THIS AND THAT

Life as part of a collective or when work is about more than working

What does a German, an American, or a Frenchman do when they get to work? This might seem like an odd question - they start working, obviously. But a Russian person lives at work. For Russian people, work is about a lot more than working.

When a Russian gets to work, they usually don’t start working right away. They spend some time talking to colleagues, even if it’s just for a few minutes. People ask them how they’re doing and they ask their colleagues about their lives. Yes, Russians talk about their personal lives at work. “Russians often mix different things together,” writes philologist Alla Sergeeva, Ph.D., in her book Russians: stereotypes, traditions, mentality, “professional, social, individual, as opposed to a French person, for example, who won’t talk about their personal life at work.”

What does this mean?

It means that a French person tries to forget about their personal life when they are at work. Their personal life - family, children, friends - is left at home. It remains a mystery to their colleagues and isn’t up for discussion.

Russians behave differently. According to Alla Sergeeva, Russians lead “social and personal lives at work. Work is more than just a means to make a living, but a way to increase your social significance.” In Russia, people who work together know almost everything about each other - where their coworkers live, where their relatives work or go to school, and so on. If you’re not ready for that level of openness, your colleagues will think it’s strange, and might even call you a foreign spy (as a joke, of course).

A natural extension of this type of environment is celebrating birthdays at work. This means that you’re expected to get snacks and drinks for your colleagues on your birthday. There is even a word for this in Russian - prostavitjsa. By the way, every new employee is expected to do this as well. It’s a personal presentation of sorts, which allows the new employee to get to know their colleagues. If a new colleague fails to follow this unwritten rule, their coworkers might think they’re greedy, secretive, or too proud. And that’s the best case scenario. In some cases, they will sabotage the new employee’s efforts, forcing the newbie to look for work elsewhere.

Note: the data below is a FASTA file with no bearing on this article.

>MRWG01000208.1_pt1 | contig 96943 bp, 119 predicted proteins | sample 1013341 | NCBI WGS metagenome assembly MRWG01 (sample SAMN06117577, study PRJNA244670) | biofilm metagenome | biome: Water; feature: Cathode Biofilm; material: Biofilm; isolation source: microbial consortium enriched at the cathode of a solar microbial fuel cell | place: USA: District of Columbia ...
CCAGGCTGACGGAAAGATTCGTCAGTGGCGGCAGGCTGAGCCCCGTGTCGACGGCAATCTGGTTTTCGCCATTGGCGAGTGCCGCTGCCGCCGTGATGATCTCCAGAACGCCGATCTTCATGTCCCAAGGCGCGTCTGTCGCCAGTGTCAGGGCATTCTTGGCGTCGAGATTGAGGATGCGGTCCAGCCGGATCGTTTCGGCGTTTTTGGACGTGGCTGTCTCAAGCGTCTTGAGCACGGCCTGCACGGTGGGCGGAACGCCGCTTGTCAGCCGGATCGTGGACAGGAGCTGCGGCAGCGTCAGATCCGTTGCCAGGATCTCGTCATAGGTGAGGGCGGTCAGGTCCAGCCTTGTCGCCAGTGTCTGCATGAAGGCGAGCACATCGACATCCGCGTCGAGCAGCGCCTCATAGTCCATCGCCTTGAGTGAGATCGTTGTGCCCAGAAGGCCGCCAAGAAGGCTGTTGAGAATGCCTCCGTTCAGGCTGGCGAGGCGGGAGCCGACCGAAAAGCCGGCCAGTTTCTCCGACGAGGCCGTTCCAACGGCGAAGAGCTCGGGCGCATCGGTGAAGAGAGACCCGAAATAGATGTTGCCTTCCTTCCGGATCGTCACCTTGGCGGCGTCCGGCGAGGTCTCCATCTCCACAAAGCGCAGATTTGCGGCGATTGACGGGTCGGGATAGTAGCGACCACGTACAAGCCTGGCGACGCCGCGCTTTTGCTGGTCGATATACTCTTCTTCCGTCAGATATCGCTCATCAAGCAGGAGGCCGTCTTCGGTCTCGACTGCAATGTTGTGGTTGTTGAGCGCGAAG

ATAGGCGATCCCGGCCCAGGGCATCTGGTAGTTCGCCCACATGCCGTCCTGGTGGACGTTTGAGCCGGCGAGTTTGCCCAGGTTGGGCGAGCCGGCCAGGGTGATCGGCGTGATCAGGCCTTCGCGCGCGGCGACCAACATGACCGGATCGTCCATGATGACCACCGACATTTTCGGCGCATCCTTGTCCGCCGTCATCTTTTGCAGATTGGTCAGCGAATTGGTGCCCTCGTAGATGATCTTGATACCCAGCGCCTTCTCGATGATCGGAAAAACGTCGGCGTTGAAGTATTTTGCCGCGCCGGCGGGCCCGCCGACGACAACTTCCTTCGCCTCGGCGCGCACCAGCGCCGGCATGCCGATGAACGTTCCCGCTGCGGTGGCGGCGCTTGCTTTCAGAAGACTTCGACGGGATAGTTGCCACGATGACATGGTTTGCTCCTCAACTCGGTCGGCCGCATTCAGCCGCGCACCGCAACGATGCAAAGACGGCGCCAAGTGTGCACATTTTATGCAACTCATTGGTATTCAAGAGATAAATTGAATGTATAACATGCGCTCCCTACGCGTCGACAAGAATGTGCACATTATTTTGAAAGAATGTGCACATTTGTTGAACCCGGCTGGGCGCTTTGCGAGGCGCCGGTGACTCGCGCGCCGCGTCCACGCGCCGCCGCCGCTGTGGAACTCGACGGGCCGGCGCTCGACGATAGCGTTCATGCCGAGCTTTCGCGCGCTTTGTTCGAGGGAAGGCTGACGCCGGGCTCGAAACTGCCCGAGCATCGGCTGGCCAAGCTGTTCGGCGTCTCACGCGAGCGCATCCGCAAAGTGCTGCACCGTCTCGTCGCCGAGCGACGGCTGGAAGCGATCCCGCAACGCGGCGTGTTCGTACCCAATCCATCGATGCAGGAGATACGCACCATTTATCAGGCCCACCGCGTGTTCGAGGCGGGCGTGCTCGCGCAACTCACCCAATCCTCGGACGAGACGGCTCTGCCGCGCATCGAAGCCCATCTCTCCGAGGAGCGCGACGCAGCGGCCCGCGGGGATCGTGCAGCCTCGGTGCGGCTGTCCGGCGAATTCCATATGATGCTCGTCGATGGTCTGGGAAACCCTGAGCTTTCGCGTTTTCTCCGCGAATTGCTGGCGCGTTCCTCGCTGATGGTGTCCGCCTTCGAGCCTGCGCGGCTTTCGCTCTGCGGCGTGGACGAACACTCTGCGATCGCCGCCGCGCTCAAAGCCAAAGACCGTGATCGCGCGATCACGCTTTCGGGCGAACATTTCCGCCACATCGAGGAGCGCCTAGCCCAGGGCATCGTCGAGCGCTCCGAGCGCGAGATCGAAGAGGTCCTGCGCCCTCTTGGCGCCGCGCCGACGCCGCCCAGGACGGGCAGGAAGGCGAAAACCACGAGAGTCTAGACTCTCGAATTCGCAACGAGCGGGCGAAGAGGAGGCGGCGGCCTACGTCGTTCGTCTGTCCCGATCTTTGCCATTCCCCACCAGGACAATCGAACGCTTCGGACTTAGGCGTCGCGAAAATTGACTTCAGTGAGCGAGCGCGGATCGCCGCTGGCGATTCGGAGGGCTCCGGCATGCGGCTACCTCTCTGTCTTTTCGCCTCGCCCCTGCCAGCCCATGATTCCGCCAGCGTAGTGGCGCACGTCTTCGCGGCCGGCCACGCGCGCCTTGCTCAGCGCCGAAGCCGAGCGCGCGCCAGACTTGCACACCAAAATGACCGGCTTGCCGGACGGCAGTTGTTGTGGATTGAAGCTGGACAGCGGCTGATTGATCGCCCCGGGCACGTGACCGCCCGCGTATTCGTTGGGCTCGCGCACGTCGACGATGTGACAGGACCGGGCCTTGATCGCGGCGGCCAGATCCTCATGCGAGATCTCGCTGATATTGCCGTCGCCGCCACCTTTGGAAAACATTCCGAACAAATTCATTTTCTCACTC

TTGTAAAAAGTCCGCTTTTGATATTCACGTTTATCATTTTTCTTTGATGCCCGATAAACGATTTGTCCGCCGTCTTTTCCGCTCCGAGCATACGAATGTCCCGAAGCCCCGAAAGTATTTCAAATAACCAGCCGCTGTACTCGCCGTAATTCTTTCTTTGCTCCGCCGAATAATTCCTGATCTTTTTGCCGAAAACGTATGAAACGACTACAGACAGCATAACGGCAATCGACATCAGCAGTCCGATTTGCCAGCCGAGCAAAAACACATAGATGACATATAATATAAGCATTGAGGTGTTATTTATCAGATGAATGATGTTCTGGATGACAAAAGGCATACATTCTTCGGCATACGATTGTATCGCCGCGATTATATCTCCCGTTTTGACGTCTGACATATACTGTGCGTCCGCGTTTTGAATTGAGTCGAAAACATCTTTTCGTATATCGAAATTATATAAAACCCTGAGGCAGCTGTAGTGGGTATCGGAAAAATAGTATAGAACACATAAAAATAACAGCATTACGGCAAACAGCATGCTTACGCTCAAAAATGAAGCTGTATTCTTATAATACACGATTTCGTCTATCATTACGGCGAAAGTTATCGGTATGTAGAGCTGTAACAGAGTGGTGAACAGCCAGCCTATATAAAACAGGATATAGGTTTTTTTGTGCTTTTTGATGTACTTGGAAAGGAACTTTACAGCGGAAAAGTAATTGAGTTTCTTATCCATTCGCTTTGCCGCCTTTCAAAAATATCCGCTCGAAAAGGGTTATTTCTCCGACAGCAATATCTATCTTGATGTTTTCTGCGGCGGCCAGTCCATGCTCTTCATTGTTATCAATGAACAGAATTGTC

This ritual is a lot more important than it might appear. In any case, it has a worthwhile goal - to bring people who work together closer so they can work better. Of course, you won’t find any mention of it in the labor legislation of the Russian Federation. It’s an unwritten rule that’s more of a product of Russian mentality. Russians are open people who like to socialize. Incidentally, working relationships often turn into true friendships in Russia. It’s not always a good thing, of course - mixing friendship with work can be risky business.

It’s no wonder that places of employment in Russia are referred to as collectives. The term refers to any group of people working together. It can refer to editorial staff at a newspaper or magazine, employees at some company, and even Bolshoi Theatre performers. Collectivism is historically important in Russia (Orthodox sbornost, peasant communities, labor collectives). Collectivism is a traditional value of the Russian people. “Russians people have always liked to live in the warm atmosphere of a collective,” Russian philosopher Nikolai Berdyaev once noted. Expressions of individualism are interpreted by Russians as unrighteous, and therefore intolerable. Russians don’t like to stress the “I,” preferring to focus on the “we.” Russians like to say that it’s never good to stray from the collective!

It’s important to understand that, due to the above-mentioned reasons, a Russian person is connected to every individual in their collective not only through professional ties, but also through fairly strong emotional ties that aren’t easy to hide. Obviously, these positive or negative feelings often influence the work of the entire collective. This is why building good personal relationships is so important when working with Russians. It’s much easier to do business once contact has been established at a personal level.

In any case, foreigners who want to do business in Russia have to keep these cultural differences in mind. Differences between Western and Russian business culture can lead to misunderstandings and even serious conflicts. They will continue until both sides warm up to each other and find a reasonable compromise. But once a compromise is found, it will definitely yield good results at work.

 

Pictures by Anastasia Saifulina

CAPITAL IDEAS

Founder: Department for External Economic and International Relations of the Government of Moscow

Address: Voznesenskiy Pereulok, 22, Moscow, 125009

Ph: +7 (495) 633-68-66, Fax: +7 (495) 633-68-65

E-mail: dvms@mos.ru

www.mos.ru/dvms/

Acknowledgements to:

PHOTO – www.mos.ru, www.dvms.mos.ru, ITAR TASS Agency, RIA-Novosti, Getty Images Russia, companies and organizations, represented in the issue.

If you wish to get new issues of Capital Ideas, please, apply to: editor@mcms.ru

The magazine is registered with at the Federal Authority of Legislative Control in Mass Media and Cultural Heritage Protection. Media registration certificate ФС77-53716, issued April 26, 2013.

All reproduction permitted only with the Editor’s permission and reference to ‘Capital Ideas’.

Published with support from the Department for External Economic and International Relations of the Government of Moscow